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ISO Sensitivity / Noise levels

ISO equivalence on a digital camera is the ability to increase the sensitivity of the sensor. This works by turning up the "volume" (gain) on the sensor's signal amplifiers (remember the sensor is an analogue device). By amplifying the signal you also amplify the noise which becomes more visible at higher ISOs. Many modern cameras also employ noise reduction and / or sharpness reduction at higher sensitivities.

To measure noise levels we take a sequence of images of a GretagMacBeth ColorChecker chart (controlled artificial daylight lighting). The exposure is matched to the ISO (i.e. ISO 200, 1/200 sec for consistency of exposure between cameras). The image sequence is run through our own proprietary noise measurement tool (version 1.5 in this review). Click here for more information. (Note that noise values indicated on the graphs here can not be compared to those in other reviews.)

First we have compared the camera in its full resolution (HR) mode to its performance in 6MP sensitivity priority (SN) mode. Then, to show what difference the pixel binning mode makes, we've downsized the 12MP output to 6MP (using Photoshop's Bicubic Sharper setting).

HR mode vs. SN mode vs. Downsized HR mode.

HR (12MP) mode
ISO 100
SN (6MP) mode
ISO 100
HR downsized to 6MP
ISO 100
HR (12MP) mode
ISO 200
SN (6MP) mode
ISO 200
HR downsized to 6MP
ISO 200
HR (12MP) mode
ISO 400
SN (6MP) mode
ISO 400
HR downsized to 6MP
ISO 400
HR (12MP) mode
ISO 800
SN (6MP) mode
ISO 800
HR downsized to 6MP
ISO 800
HR (12MP) mode
ISO 1600
SN (6MP) mode
ISO 1600
HR downsized to 6MP
ISO 1600

The differences between the full resolution 'HR' mode and the pixel-binned 6MP 'SN' mode are subtle, to say the least. By ISO 1600 it's obvious that the SN mode, which combines the data from similarly colored photosites, it does a better job of reining-in chroma noise but there's not a lot to choose between the two in terms of detail or, until the higher settings, luminance noise. (The downsized HR images look slightly sharper because the downsizing technique used applies additional sharpening to counteract the inherent softening effects of downsizing). In terms of measured values, the SN mode does offer a benefit over the HR mode but visually, it's too close to call.

Fujifilm FinePix F200 EXR vs. Panasonic Lumix DMC-LX3 vs. Canon Powershot SD 960IS

Fujifilm FinePix F200 EXR
n/a
Panasonic LX3
ISO 80
Canon SD 960 IS
ISO 80
Fujifilm FinePix F200 EXR
ISO 100
Panasonic LX3
ISO 100
Canon SD 960 IS
ISO 100
Fujifilm FinePix F200 EXR
ISO 200
Panasonic LX3
ISO 200
Canon SD 960 IS
ISO 200
Fujifilm FinePix F200 EXR
ISO 400
Panasonic LX3
ISO 400
Canon SD 960 IS
ISO 400
Fujifilm FinePix F200 EXR
ISO 800
Panasonic LX3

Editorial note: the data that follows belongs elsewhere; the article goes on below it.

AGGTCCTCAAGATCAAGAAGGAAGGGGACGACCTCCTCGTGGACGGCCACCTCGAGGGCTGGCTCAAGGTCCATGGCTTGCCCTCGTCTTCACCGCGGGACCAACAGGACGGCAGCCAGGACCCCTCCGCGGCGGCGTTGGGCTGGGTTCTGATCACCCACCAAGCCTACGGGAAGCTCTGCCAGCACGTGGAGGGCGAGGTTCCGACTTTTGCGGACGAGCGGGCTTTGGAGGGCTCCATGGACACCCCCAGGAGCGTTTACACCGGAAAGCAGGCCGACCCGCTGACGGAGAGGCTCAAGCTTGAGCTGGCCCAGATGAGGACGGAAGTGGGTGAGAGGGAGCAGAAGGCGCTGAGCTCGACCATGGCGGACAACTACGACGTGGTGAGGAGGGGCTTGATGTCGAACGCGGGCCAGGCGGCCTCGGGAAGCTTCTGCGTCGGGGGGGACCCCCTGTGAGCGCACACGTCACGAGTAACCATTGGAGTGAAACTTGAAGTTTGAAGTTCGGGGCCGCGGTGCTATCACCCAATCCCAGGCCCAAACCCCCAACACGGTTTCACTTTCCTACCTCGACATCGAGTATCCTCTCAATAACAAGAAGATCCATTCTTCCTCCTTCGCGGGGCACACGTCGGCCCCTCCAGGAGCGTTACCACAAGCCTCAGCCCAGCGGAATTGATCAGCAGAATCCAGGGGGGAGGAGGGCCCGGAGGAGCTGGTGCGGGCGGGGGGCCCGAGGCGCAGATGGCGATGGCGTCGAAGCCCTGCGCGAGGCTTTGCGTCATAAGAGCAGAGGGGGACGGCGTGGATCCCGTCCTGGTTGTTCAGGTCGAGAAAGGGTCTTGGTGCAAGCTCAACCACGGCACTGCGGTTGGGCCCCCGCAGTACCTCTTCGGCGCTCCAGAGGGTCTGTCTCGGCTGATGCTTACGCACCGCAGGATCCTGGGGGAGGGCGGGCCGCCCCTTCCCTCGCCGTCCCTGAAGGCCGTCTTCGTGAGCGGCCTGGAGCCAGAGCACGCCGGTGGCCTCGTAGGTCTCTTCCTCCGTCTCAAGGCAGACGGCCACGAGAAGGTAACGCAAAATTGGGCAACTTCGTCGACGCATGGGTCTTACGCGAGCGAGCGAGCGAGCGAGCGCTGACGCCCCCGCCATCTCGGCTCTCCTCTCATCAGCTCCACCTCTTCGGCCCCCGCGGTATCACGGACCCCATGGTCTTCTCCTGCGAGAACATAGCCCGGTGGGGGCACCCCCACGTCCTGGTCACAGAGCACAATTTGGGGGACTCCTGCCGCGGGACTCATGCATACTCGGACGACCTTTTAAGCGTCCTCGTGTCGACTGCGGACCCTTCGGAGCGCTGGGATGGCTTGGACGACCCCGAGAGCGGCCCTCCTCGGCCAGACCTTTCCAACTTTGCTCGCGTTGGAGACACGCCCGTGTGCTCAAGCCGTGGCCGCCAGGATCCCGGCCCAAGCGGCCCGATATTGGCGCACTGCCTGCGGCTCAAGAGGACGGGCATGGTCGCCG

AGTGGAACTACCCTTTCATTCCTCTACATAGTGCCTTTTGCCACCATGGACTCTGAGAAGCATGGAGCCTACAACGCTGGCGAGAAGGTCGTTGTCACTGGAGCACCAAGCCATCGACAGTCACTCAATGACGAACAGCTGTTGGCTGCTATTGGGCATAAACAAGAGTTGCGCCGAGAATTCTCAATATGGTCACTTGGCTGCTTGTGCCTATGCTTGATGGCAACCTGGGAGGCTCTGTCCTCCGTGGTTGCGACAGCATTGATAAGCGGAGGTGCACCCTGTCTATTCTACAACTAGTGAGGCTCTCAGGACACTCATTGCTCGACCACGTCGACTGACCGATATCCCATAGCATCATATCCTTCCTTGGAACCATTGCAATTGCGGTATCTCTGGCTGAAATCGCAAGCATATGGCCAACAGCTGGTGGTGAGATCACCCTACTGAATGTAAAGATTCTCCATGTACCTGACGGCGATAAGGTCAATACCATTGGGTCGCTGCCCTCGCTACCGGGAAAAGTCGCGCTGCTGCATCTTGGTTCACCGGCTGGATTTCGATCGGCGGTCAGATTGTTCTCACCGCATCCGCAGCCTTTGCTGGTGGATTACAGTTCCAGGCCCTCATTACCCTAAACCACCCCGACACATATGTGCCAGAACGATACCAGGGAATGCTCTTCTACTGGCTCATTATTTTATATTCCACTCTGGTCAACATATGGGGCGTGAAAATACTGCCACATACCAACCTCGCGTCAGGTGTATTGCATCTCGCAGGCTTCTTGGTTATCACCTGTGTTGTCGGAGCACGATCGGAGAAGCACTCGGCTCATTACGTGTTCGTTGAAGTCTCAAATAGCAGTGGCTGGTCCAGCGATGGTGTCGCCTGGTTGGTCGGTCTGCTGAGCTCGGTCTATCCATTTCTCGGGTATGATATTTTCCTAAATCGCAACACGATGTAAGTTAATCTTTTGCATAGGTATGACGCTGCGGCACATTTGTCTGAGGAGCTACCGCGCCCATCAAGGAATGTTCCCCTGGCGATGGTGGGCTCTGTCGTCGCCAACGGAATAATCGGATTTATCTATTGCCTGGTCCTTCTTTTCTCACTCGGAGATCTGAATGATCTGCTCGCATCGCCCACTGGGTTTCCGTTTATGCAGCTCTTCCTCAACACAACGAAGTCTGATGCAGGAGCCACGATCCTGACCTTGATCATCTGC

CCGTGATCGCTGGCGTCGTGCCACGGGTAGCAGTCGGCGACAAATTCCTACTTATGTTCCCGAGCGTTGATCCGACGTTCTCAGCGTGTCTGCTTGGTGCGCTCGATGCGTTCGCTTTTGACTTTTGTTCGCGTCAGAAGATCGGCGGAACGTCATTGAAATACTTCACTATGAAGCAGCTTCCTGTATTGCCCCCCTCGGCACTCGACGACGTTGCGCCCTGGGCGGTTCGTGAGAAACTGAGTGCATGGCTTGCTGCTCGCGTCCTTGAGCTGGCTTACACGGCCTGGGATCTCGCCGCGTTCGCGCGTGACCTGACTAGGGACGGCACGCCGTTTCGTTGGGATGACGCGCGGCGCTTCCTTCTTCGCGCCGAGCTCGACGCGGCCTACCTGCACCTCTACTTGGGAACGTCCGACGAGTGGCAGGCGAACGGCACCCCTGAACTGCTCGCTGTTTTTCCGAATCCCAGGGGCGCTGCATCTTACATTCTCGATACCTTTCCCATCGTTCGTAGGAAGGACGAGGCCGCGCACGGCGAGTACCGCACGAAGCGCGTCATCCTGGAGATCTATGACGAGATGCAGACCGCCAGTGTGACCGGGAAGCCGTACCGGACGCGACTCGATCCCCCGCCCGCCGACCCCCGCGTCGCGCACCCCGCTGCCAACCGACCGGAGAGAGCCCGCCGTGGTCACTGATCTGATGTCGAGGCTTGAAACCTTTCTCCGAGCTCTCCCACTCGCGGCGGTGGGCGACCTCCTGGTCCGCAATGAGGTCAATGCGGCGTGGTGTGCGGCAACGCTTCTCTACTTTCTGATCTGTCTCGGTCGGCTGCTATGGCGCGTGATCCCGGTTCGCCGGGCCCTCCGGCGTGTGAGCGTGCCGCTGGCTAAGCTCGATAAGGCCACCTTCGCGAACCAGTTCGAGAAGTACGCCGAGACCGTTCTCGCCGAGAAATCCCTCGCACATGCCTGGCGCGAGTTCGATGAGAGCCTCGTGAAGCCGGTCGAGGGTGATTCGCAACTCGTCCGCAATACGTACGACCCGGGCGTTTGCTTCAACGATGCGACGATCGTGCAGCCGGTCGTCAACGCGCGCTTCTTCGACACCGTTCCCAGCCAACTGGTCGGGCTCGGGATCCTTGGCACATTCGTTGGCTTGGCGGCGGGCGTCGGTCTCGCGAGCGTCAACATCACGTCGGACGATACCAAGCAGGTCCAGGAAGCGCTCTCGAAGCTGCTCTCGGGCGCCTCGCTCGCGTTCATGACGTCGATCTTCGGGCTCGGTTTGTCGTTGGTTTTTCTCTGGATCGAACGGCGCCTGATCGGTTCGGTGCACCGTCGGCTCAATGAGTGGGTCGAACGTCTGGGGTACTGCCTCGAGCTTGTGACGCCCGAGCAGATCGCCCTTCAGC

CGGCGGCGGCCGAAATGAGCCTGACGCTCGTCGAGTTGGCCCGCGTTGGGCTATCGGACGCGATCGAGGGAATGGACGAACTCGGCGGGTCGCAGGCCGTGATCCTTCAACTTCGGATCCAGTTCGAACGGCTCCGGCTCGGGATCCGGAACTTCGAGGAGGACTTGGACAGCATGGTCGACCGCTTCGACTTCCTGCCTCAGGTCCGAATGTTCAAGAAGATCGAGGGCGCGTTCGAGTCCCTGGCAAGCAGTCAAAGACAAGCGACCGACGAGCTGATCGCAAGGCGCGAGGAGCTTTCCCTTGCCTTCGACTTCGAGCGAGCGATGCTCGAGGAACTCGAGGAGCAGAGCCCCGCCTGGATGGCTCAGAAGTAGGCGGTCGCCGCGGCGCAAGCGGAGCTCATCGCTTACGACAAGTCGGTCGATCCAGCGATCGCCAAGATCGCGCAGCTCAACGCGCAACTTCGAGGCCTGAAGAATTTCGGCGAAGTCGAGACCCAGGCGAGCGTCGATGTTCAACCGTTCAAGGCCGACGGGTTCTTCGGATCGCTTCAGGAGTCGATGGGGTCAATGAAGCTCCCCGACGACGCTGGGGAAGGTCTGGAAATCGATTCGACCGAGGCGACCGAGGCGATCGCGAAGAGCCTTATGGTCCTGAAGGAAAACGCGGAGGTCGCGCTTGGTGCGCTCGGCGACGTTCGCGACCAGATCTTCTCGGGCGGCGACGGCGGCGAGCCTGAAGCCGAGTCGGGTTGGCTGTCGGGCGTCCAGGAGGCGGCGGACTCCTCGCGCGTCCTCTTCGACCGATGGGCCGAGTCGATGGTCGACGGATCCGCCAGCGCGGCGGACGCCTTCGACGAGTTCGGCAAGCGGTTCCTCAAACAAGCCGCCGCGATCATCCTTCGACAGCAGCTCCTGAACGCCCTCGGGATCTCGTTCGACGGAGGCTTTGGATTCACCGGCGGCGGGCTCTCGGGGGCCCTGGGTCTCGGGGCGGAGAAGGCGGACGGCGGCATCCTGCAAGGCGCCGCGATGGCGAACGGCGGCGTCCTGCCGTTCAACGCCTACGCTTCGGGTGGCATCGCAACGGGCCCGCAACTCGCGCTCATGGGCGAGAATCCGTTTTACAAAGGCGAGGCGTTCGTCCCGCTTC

ISO 800
Canon SD 960 IS
ISO 800
Fujifilm FinePix F200 EXR
ISO 1600
Panasonic LX3
ISO 1600
Canon SD 960 IS
ISO 1600
Fujifilm FinePix F200 EXR
ISO 3200
Panasonic LX3
ISO 3200
Canon SD 960 IS
n/a*
Fujifilm FinePix F200 EXR
ISO 6400
Panasonic LX3
n/a
Canon SD 960 IS
n/a
Fujifilm FinePix F200 EXR
ISO 12800
Panasonic LX3
n/a
Canon SD 960 IS
n/a

*The Canon SD 960 IS (IXUS 110 IS) does have an ISO 3200 mode but you cannot apply exposure compensation or custom white balance, so it can't be used to achieve a result that would be meaningful in this test.

Having seen that the full-resolution HR images are not significantly different in terms of either noise or detail, here we use them to compare to two other, more conventional cameras: the Panasonic LX3 and the Canon SD 960 IS. The Panasonic has a sensor of a similar size to the Fujifilm, while the Canon uses a sensor with a surface area around 40% smaller. Even from as low as ISO 200, that size advantage is very apparent with the Fujifilm and Panasonic trouncing the Canon's muddied output.

The Panasonic however is able to retain detail better than the Fujifilm and with similar or lower levels of noise. The inescapable conclusion of these tests is that the F200's pixel-binned output is not significantly better than one of its full-resolution images downsized and that this output isn't quite as good as the very best out there. It's a distinct improvement on most, though.

Luminance noise graph

Cameras compared:
Fujifilm FinePix F200 EXR, Panasonic LX3, Canon SD 960 IS

F200 EXR in 12MP mode F200 EXR in 6MP EXR SN mode

Indicated ISO sensitivity is on the horizontal axis of this graph, standard deviation of luminosity is on the vertical axis.

The Canon appears to produce the lowest noise from ISO 400 upwards but as we've seen from the crops further up this page, this is mainly due to the high levels of noise reduction being applied. The F200 EXR produces less luminance noise (both in the blacks and at middle gray) than the LX3 all the way up to ISO 800 in HR mode. In SN mode it is at least as good as the LX3 all the way up to 1600.

RGB noise graph

F200 EXR in 12MP mode F200 EXR in 6MP EXR SN mode

Indicated ISO sensitivity is on the horizontal axis of this graph, standard deviation of each of the red, green and blue channels is on the vertical axis.

It's a similar story for Chroma noise, with the Canon's image-degrading noise reduction seemingly giving it an edge at ISO 1600. In image quality terms though, the crops show that it's a straight fight between the F200 and the LX3. Both cameras are pretty evenly matched, regardless of whether the F200's HR or SN mode is used.

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